Today at Berkeley Lab

Glenn Kubiak, Retiring Feb. 16, Reflects on a Career in Support of Science

Since his days as a Stanford doctoral student in physical chemistry, Glenn Kubiak has had a relationship with Berkeley Lab. From grad student get-togethers, to the $250 million extreme ultraviolet (EUV) lithography program that he helped develop in partnership with Berkeley Lab while at Sandia, the Lab has been a constant throughout Kubiak’s career.

In 2012, that relationship grew even closer when he became Berkeley Lab’s Chief Operating Officer, a role that Kubiak has relished for the past six years. Additionally, in 2017, Lab Director Mike Witherell named Kubiak Deputy Lab Director for Operations, signifying his reliance — along with that of Deputy Lab Director for Research Horst Simon — on Kubiak’s strategic advice and leadership.

“Glenn’s dedication and commitment to supporting this great laboratory has been integral to its ability to conduct world class science and technology. We are grateful for his many contributions that have served to improve operational support for our research, while making the Lab a better place to work for all of us,” said Witherell.

“I helped recruit Glenn to Berkeley Lab and have partnered with him for the last six years,” said Deputy Lab Director Horst Simon. “Glenn was perfect fit as the leader of operations, with his commitment to excellence, and at the same time with his deep understanding of science and what the key mission of the lab is. Even when we had challenging issues to work on, it was always enjoyable to collaborate with Glenn because of his can-do attitude and optimistic outlook. He always provided great insights and creative solutions. Thanks to his work, the Lab is in a much better place now than it was six years ago.”

Kubiak’s long relationship with the Lab grew out of his high regard for its pursuit of scientific excellence. “I sought partnerships with Berkeley Lab because I greatly admired the science that was coming out of this laboratory,” says Kubiak. “Out of 17 the national laboratories, I’ve always said that Berkeley Lab has the most ‘intellectual foment’—between the Lab, the UC campuses, and the hundreds of grad students and postdocs, there is just such a huge drive and expectation to be world leaders in science and technology.”

Kubiak addressing employees at a 2012 all-hands meeting.

Kubiak came to Berkeley Lab after 28 years at Sandia, where he started his career as a scientist and then, as he became involved in larger projects, took on bigger roles in operations. He began to feel what he calls an “opportunity to serve.” “Operations support is such a huge part of any successful scientific project,” says Kubiak. “When I worked on the EUV lithography project, I saw that to do that scale of research and have that level of impact, scientists cannot do it alone. They had to be one team with the operations folks.”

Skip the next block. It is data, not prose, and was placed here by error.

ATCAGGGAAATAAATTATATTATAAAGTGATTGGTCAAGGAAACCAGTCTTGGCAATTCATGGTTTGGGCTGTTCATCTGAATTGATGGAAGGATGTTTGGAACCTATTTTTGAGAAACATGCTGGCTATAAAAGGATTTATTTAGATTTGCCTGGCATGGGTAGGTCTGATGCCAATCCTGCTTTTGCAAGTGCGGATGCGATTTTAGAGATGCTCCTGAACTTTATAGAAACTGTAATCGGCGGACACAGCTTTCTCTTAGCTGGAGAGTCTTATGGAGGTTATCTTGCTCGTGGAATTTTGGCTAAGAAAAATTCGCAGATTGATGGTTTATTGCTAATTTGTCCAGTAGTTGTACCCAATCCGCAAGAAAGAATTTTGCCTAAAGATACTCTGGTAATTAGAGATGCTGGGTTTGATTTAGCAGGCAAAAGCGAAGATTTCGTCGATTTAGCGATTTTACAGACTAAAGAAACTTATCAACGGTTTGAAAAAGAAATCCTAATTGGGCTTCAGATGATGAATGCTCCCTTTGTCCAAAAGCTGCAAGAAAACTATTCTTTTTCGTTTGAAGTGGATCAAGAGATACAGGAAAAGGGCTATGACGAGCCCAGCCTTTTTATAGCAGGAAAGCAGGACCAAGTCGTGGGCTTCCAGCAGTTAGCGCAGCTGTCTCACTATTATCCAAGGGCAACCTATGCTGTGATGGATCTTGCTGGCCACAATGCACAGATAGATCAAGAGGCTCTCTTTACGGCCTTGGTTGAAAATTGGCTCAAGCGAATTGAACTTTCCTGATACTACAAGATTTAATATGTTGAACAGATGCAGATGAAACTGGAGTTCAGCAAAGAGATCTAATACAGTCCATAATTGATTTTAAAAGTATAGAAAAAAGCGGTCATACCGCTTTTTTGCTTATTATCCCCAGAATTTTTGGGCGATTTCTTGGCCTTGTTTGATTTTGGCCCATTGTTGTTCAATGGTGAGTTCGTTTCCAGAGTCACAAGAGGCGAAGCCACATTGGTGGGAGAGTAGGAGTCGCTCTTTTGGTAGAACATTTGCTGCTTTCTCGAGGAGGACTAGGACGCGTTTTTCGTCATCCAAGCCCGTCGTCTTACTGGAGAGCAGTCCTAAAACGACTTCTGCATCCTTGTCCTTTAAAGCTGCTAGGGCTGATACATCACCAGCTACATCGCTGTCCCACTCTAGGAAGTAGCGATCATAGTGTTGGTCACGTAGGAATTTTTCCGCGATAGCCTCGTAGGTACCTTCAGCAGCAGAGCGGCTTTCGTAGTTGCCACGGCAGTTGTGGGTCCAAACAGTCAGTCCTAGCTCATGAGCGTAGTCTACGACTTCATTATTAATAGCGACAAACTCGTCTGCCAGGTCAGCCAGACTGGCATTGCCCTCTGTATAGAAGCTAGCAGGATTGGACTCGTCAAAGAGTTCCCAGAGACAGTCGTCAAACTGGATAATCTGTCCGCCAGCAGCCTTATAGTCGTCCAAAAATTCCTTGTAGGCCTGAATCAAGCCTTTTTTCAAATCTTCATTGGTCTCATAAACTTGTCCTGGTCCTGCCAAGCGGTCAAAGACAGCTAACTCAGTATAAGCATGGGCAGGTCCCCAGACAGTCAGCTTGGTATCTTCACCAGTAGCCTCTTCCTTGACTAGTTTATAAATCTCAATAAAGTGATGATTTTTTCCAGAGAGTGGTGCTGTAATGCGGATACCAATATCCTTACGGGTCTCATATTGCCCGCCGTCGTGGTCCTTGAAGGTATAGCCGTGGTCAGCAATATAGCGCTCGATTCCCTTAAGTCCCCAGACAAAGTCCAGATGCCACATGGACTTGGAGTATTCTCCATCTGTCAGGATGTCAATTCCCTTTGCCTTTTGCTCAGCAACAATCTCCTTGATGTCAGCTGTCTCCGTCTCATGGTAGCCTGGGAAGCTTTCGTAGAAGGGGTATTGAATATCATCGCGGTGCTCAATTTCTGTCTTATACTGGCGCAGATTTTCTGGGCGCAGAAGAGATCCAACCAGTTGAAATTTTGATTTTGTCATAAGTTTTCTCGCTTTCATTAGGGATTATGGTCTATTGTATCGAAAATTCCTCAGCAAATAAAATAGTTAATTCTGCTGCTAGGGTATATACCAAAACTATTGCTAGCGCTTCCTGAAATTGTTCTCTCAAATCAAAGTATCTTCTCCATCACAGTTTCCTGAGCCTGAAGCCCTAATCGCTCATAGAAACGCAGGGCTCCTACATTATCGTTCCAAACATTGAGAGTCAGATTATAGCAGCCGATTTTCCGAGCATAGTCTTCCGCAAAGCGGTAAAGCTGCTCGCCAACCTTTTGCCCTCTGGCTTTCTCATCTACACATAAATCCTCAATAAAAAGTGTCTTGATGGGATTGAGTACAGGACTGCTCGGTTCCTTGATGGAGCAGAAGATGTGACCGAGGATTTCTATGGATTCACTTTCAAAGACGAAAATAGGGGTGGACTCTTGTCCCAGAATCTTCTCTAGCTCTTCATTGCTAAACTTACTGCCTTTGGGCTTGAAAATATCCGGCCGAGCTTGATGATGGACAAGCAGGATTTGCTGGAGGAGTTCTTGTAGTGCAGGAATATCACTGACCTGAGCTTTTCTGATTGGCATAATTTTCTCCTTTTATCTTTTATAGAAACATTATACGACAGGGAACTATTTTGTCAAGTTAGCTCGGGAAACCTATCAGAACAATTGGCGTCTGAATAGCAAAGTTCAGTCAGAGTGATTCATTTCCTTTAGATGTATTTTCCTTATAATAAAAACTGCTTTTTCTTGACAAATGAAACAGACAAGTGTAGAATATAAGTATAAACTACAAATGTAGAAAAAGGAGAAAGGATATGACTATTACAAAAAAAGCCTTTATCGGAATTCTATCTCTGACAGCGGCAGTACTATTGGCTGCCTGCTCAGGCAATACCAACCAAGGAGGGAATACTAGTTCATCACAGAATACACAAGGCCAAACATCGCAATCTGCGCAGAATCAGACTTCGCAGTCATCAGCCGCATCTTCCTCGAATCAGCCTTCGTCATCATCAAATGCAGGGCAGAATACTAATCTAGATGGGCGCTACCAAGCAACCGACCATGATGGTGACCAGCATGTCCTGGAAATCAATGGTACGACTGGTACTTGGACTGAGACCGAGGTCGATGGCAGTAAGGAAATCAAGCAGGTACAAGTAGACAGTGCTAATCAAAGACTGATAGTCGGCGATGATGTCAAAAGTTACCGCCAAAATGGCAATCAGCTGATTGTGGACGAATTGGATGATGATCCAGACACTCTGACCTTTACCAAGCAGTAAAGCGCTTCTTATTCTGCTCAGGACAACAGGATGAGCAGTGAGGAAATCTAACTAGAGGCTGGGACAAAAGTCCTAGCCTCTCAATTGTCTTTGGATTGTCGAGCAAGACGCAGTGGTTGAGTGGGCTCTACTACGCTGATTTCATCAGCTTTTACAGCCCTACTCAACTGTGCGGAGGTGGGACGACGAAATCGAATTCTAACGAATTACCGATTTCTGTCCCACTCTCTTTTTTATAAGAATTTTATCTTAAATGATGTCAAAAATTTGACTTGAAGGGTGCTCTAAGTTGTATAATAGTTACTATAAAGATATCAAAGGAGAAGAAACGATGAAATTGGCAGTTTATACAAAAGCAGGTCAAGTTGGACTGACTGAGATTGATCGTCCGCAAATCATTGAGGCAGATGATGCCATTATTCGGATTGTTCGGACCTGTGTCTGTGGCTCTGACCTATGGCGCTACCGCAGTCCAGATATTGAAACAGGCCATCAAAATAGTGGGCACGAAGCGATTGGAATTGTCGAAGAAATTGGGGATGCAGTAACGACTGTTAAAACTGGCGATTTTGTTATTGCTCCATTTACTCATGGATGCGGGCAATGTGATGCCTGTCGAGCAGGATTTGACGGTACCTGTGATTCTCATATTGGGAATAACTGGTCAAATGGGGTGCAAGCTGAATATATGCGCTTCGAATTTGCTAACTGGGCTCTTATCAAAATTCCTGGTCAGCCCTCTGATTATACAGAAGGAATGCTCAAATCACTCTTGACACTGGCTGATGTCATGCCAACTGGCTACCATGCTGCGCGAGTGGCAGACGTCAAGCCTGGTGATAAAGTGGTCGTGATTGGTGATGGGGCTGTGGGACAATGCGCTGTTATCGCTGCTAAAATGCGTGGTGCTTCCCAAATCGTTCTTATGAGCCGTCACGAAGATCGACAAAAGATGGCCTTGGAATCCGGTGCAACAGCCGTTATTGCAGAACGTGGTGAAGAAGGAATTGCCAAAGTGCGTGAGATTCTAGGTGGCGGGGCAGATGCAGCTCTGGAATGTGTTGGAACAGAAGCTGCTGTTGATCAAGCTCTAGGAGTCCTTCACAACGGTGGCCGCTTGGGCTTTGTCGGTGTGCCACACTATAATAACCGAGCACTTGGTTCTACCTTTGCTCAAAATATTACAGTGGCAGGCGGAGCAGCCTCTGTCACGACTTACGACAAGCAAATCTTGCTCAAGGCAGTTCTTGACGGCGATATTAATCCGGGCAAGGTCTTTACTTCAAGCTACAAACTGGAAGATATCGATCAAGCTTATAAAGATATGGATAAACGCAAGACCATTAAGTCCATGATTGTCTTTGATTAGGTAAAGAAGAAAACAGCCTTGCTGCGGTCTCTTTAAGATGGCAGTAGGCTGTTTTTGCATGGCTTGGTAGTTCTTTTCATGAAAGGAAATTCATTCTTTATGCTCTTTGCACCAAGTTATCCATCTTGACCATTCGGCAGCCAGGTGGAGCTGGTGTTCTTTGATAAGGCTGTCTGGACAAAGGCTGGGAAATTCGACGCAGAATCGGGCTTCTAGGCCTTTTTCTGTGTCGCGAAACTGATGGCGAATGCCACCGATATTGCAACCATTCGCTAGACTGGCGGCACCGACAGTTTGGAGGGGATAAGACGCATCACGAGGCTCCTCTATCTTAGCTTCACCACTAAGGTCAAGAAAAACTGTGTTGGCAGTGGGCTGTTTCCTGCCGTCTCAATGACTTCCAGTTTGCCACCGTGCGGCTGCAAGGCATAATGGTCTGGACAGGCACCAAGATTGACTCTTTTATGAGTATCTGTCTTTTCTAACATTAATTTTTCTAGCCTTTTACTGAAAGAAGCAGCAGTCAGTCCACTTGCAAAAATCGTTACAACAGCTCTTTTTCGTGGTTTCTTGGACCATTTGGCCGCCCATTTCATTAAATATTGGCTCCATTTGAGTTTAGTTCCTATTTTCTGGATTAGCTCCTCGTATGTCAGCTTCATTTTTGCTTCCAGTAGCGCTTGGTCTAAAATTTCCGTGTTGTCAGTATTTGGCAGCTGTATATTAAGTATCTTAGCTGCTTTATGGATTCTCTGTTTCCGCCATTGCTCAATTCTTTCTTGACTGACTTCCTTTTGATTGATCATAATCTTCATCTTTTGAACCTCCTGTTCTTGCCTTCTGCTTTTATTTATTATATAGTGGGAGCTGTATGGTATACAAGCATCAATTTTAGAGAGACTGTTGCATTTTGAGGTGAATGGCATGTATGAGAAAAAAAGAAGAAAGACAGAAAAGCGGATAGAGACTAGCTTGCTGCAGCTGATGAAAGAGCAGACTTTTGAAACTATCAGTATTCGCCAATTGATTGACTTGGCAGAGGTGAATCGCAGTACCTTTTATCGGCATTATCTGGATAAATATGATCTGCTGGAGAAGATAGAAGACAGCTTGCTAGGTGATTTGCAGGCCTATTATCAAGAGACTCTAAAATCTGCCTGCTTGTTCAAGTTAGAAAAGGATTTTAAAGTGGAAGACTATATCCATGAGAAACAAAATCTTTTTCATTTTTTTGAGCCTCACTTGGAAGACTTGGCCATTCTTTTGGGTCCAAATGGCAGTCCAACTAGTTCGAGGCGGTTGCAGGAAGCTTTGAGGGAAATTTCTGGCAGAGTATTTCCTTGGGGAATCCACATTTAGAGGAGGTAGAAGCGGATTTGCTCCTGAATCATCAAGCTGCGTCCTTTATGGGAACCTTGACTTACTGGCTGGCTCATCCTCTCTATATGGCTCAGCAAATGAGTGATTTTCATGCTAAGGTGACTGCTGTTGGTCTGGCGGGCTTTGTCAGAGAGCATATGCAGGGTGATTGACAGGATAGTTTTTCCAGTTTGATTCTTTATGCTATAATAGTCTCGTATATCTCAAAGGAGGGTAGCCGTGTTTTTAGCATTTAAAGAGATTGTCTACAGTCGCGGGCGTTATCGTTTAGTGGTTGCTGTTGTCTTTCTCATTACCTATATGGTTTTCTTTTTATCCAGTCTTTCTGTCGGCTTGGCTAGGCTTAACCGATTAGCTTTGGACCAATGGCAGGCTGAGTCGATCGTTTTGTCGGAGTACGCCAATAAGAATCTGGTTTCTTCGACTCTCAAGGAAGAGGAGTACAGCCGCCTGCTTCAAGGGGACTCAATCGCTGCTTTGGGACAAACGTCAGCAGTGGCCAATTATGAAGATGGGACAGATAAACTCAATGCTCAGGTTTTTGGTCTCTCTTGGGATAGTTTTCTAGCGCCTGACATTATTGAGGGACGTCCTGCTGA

In addition to his sense of service, Kubiak says he was enthused by the opportunity to recreate the physical footprint of Berkeley Lab for the next century. “Building the Lab of the future is something that I think about every time I drive over the Bay Bridge and look up the hill and see Wang Hall,” he says.

Indeed, capital improvement building projects have been a large focus of Kubiak’s tenure: he has overseen the completion of Wang Hall, Chu Hall, Building 33, Building 74, FlexLab, and the beginning of construction of the new Integrative Genomics Building.

In his role, Kubiak has also been responsible for overseeing the Lab’s Environmental Safety and Health, Facilities Management, Financial Services, Human Resources and Workforce Diversity, Information Technology, Project Management Office, Assurance and Integrity, and Public Affairs. Among the highlights of his time at the Lab, Kubiak includes the following in his “top ten” list.

  • Working on the Lab’s Diversity and Inclusion Initiative within Operations, and helping to establish new priorities, hiring practices, and four employee resource groups.
  • Completing a financial system overhaul that came in on time, within scope, and on budget.
  • Improving Lab emergency preparedness and fire safety practices.
  • Working with the Lab’s Community Advisory Group to forge a better relationship between Berkeley Lab and its neighbors.
  • Restructuring the Lab’s contributions to UC’s retirement plan that ended up creating a more equitable system that actually saved Berkeley Lab money.

Looking back on his tenure at the Lab, Kubiak says that it is the people here who have really made his time here valuable. “I have responsibilities for 800-900 direct reports and a laboratory of over 4,000, and I get to interact with that community and with our external stakeholders every day,” he says. “Those thousands of interactions are a gift; the chance to interact with and be influenced by that many talented and dedicated people is amazing.”

As for what’s next, Kubiak and his wife plan to ease themselves into “semi-retirement” with some volunteer and part-time work, a lot of travelling, and more time with their two adult children. First up is a trip to Italy and France in April.

A gathering to celebrate Glenn’s legacy at Berkeley Lab takes place Friday, Feb. 9, from 3 to 4:30 p.m. in the cafeteria dining hall (Building 54). RSVP here.